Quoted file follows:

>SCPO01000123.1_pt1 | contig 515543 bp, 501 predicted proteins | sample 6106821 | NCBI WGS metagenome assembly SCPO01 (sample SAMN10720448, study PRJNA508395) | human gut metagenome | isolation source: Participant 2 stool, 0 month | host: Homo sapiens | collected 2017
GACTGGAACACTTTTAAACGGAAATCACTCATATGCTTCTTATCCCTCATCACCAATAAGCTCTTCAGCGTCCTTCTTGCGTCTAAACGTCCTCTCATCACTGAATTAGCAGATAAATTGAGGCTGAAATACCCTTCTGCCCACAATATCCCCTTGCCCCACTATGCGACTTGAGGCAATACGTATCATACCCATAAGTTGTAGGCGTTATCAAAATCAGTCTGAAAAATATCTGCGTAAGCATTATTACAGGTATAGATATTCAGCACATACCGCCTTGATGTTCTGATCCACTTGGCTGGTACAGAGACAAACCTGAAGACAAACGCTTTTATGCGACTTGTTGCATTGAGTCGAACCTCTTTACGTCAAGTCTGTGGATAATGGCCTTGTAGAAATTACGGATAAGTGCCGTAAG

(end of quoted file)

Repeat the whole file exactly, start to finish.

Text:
>SCPO01000123.1_pt1 | contig 515543 bp, 501 predicted proteins | sample 6106821 | NCBI WGS metagenome assembly SCPO01 (sample SAMN10720448, study PRJNA508395) | human gut metagenome | isolation source: Participant 2 stool, 0 month | host: Homo sapiens | collected 2017
GACTGGAACACTTTTAAACGGAAATCACTCATATGCTTCTTATCCCTCATCACCAATAAGCTCTTCAGCGTCCTTCTTGCGTCTAAACGTCCTCTCATCACTGAATTAGCAGATAAATTGAGGCTGAAATACCCTTCTGCCCACAATATCCCCTTGCCCCACTATGCGACTTGAGGCAATACGTATCATACCCATAAGTTGTAGGCGTTATCAAAATCAGTCTGAAAAATATCTGCGTAAGCATTATTACAGGTATAGATATTCAGCACATACCGCCTTGATGTTCTGATCCACTTGGCTGGTACAGAGACAAACCTGAAGACAAACGCTTTTATGCGACTTGTTGCATTGAGTCGAACCTCTTTACGTCAAGTCTGTGGATAATGGCCTTGTAGAAATTACGGATAAGTGCCGTAAG